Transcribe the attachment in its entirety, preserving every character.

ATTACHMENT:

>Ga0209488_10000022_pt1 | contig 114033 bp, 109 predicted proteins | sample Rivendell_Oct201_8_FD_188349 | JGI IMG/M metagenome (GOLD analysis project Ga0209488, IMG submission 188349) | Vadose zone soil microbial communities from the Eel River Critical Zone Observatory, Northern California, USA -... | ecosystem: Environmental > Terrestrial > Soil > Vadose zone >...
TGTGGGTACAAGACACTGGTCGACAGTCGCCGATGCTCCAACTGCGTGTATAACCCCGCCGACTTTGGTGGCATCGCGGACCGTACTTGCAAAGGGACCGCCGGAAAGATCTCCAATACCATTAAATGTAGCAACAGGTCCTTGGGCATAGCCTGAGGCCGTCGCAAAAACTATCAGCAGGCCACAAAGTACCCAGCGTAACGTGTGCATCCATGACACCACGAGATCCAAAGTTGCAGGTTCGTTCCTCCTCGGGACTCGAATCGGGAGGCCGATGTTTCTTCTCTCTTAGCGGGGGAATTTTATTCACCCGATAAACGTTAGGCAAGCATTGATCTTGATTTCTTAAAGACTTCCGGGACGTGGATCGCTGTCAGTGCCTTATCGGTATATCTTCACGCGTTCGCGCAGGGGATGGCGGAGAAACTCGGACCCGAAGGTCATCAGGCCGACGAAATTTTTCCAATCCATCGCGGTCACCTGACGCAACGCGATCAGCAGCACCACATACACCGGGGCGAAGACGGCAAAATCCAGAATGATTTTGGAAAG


>Ga0209488_10000022_pt1 | contig 114033 bp, 109 predicted proteins | sample Rivendell_Oct201_8_FD_188349 | JGI IMG/M metagenome (GOLD analysis project Ga0209488, IMG submission 188349) | Vadose zone soil microbial communities from the Eel River Critical Zone Observatory, Northern California, USA -... | ecosystem: Environmental > Terrestrial > Soil > Vadose zone >...
TGTGGGTACAAGACACTGGTCGACAGTCGCCGATGCTCCAACTGCGTGTATAACCCCGCCGACTTTGGTGGCATCGCGGACCGTACTTGCAAAGGGACCGCCGGAAAGATCTCCAATACCATTAAATGTAGCAACAGGTCCTTGGGCATAGCCTGAGGCCGTCGCAAAAACTATCAGCAGGCCACAAAGTACCCAGCGTAACGTGTGCATCCATGACACCACGAGATCCAAAGTTGCAGGTTCGTTCCTCCTCGGGACTCGAATCGGGAGGCCGATGTTTCTTCTCTCTTAGCGGGGGAATTTTATTCACCCGATAAACGTTAGGCAAGCATTGATCTTGATTTCTTAAAGACTTCCGGGACGTGGATCGCTGTCAGTGCCTTATCGGTATATCTTCACGCGTTCGCGCAGGGGATGGCGGAGAAACTCGGACCCGAAGGTCATCAGGCCGACGAAATTTTTCCAATCCATCGCGGTCACCTGACGCAACGCGATCAGCAGCACCACATACACCGGGGCGAAGACGGCAAAATCCAGAATGATTTTGGAAAG